The migrant problem
Anyone who has studied their history will know that migrations are what shaped the world as we know it today, both politically and ethnically. At times these migrations were peaceful. Often, they were predatory. At times they were gradual, spreading like an oil stain; often, they were sudden and quite alien, like a frenzied splash from a Jackson Pollock paintbrush. At times the end result was growth and a fusion of cultures; often, it was genocide. So we built walls of brick and paper to keep the undesirables out. Most of us belonged to those undesirables once, but that was a long time ago.
We are settled and comfortable now. The greedy with their ravaging hordes are not so much the problem any more. The main problem stems from the poor, persecuted and dispossessed and they are easy enough to keep at bay. Moreover, the general consensus is precisely that: “keep them out”. Indeed, the very countries that are most hostile to migrants and refugees are, more often than not, the very same that exploited or destabilised the lands that these people are fleeing from in the first place; but that too is history.
“We cannot afford to let these people destabilise our countries. The risk is too great. Let them rot in refugee camps. Let them drown in their desperate attempts to reach safer shores. Let them die of exposure and hunger at closed borders. Our duty is to our citizens, so damn them!”
Surely not? Surely we cannot be that cynical and heartless? The sad reality is that we are. Qui tacet, consentire videtur. Those hateful words above can only be heard in silence and the few who utter them are indebted to our silence, which is what amplifies the contempt and emboldens it. But should you have any doubts, just look to the ballot box.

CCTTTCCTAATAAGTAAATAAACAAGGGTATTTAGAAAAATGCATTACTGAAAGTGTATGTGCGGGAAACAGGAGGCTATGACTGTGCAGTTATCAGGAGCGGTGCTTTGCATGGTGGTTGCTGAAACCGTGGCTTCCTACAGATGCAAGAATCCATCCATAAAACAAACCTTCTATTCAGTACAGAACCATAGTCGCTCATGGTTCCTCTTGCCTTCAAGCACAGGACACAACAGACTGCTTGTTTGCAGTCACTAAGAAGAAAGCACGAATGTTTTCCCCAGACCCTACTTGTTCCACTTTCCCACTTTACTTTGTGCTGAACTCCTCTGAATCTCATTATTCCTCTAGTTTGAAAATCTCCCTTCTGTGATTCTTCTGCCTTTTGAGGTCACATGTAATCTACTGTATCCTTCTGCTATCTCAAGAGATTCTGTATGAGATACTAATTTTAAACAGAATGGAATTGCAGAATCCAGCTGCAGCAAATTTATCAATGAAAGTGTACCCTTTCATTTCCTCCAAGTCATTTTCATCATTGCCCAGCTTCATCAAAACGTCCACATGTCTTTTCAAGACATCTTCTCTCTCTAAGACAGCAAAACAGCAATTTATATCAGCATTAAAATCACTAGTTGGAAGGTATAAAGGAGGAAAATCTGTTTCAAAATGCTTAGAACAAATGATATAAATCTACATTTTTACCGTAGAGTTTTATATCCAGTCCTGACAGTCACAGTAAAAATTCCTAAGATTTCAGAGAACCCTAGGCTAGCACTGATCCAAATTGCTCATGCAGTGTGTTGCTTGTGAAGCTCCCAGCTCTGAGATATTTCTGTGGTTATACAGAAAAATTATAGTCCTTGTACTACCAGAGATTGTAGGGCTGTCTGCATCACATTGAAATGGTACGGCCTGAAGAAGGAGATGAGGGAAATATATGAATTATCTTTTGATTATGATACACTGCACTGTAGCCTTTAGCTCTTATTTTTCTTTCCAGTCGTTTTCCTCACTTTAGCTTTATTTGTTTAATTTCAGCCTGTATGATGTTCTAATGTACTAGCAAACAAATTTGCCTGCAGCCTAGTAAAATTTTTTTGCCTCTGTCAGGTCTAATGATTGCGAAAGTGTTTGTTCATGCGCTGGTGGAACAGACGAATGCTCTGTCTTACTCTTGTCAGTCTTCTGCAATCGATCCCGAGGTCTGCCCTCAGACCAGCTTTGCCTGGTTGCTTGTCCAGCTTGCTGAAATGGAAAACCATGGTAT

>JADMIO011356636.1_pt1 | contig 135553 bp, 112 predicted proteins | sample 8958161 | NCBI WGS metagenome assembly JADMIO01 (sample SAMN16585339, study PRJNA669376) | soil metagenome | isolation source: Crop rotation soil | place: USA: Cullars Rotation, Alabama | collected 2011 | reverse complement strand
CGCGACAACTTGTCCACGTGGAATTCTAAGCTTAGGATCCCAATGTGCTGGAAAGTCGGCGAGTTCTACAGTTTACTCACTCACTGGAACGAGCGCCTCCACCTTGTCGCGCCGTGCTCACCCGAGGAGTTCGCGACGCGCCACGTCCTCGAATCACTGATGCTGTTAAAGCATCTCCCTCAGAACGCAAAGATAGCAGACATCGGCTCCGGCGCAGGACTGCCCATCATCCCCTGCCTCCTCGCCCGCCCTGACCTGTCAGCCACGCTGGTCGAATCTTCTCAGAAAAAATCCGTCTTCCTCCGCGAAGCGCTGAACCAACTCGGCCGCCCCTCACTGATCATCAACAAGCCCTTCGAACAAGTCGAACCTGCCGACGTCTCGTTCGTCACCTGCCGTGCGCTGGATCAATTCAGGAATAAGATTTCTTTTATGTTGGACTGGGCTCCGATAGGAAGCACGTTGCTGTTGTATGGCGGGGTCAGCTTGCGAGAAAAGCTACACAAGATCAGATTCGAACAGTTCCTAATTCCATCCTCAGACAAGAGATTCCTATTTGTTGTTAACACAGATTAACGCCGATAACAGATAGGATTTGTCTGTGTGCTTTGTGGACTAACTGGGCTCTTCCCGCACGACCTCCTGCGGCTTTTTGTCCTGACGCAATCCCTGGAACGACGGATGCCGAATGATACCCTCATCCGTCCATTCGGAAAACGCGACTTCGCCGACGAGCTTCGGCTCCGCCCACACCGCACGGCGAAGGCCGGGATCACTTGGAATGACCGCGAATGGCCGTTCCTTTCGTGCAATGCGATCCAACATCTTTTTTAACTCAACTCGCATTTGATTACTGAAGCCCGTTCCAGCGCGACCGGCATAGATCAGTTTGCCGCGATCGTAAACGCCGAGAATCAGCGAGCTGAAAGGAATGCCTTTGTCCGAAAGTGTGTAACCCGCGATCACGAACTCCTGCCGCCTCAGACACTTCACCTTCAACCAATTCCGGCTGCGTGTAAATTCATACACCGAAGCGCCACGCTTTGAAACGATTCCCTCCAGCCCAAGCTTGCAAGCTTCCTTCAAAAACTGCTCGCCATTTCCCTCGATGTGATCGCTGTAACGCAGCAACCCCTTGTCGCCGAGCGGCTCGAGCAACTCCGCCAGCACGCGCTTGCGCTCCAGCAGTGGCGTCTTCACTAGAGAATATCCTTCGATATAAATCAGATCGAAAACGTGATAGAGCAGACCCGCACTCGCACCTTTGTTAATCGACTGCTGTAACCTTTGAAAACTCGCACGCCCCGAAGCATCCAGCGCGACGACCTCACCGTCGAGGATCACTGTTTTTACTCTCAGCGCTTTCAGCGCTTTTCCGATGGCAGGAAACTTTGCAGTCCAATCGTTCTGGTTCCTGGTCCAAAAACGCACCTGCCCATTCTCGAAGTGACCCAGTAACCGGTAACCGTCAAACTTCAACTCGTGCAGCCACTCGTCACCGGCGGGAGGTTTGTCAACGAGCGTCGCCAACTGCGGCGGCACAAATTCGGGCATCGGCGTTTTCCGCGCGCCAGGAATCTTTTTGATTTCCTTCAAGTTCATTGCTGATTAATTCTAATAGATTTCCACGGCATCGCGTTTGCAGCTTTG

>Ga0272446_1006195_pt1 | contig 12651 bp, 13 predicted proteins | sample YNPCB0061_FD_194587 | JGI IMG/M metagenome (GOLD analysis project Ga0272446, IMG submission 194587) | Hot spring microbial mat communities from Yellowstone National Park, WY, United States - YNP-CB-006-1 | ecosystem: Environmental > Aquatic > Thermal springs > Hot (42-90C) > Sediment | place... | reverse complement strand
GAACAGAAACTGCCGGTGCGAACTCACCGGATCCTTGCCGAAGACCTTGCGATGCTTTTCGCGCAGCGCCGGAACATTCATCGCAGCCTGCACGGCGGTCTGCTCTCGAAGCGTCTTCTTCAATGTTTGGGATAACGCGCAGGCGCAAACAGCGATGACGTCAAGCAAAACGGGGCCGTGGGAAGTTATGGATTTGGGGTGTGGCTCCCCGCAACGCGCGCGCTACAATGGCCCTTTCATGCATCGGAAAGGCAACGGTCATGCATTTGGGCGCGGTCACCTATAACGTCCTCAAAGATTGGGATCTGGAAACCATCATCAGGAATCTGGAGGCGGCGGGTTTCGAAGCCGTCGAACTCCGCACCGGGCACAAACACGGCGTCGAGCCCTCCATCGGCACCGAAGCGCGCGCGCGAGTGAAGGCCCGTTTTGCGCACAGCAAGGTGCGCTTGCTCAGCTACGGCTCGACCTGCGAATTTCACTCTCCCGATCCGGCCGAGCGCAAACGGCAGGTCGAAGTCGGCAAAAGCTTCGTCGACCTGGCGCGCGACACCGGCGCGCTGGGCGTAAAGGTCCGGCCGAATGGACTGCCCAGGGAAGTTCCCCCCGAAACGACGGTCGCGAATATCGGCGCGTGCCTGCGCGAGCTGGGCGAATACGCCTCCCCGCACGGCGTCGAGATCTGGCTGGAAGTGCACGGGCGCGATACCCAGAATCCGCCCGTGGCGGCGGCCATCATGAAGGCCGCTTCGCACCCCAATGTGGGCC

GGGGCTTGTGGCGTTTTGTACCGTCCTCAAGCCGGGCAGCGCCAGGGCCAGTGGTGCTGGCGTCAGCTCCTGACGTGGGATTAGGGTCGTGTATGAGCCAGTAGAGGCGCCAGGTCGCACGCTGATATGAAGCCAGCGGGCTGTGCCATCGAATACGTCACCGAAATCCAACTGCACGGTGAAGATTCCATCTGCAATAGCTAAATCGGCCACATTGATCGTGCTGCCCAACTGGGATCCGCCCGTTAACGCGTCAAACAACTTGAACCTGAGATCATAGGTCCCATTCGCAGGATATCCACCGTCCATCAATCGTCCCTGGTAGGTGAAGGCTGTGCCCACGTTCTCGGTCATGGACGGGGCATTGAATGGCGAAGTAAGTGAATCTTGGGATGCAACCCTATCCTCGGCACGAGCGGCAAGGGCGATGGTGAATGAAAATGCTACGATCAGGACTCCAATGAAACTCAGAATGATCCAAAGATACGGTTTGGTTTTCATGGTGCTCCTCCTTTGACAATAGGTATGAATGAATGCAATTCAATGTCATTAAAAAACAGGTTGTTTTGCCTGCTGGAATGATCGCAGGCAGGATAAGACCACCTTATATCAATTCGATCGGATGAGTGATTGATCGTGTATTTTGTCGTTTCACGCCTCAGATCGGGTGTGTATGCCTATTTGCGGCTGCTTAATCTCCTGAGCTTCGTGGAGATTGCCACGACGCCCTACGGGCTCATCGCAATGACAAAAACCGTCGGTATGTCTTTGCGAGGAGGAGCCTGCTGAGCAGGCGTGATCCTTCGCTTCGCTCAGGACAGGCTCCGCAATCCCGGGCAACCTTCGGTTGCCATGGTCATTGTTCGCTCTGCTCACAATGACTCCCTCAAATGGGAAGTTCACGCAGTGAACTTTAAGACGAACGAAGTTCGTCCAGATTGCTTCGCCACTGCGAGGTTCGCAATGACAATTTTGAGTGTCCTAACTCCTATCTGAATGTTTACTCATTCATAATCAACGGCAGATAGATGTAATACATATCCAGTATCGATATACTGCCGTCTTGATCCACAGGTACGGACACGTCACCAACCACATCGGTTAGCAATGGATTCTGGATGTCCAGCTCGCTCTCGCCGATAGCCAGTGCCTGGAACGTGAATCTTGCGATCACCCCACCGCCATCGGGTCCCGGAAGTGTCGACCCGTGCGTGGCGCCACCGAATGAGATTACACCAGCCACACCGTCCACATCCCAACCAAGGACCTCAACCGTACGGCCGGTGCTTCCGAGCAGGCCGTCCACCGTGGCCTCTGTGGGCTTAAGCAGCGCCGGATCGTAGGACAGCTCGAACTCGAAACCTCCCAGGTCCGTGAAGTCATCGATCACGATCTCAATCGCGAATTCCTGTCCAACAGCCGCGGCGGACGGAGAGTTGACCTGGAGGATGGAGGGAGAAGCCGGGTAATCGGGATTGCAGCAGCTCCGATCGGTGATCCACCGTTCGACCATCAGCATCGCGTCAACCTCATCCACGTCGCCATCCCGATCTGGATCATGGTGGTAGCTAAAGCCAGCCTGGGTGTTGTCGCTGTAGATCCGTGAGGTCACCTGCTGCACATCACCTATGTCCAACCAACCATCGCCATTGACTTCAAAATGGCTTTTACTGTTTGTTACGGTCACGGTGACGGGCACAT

See how gingerly moderate politicians have to tread to avoid any show of concern for migrants or refugees for fear of losing votes, while the right can stomp and demonise them quite brazenly. Most of us know how pernicious our silence is. The problem is that most do not care; not when caring can threaten the comfort zones we have become so used to.
More angles than a rhombicosidodecahedron
The issues surrounding the migration and refugee problem are countless and anyone who would make you believe otherwise is a fool or a liar.
The economic impact of migration, for instance, has so many variables, ranging from the economic and social makeup of host countries to the age, skills and trauma of the immigrant or refugee. In between, we find administration procedures, attitudes, culture clashes and a host of variables that makes evaluating overall impact anything but an exact science; while the pandemic certainly has not made the situation any easier to assess.
Tempting as it may be, however, unravelling the minutiae of the migrant problem is not necessarily how we will find the solutions we are looking for. I would like to focus on five points relating to migration that I hope will shed some light on the issue, starting with some of the causes and moving on to some of the solutions.
1. Triggers to migration
Personal triggers, like boredom, curiosity and not fitting in, are singular events that do not rattle the various establishments of the “civilised” world, though they can easily result in individual hardships. A gay man committing suicide because he was barred from moving to another country, while having been victimised at home, is projected as tough luck, rather than a symptom of a flawed international system.
These people are not considered in the statistics. However, 82.4 million people are. That is the number of forcibly displaced people in 2020 according to the United Nations Refugee Agency (UNHCR). When masses are involved, the issues are not that easily swept under the carpet, but even here, much will depend on how we define “forcibly”.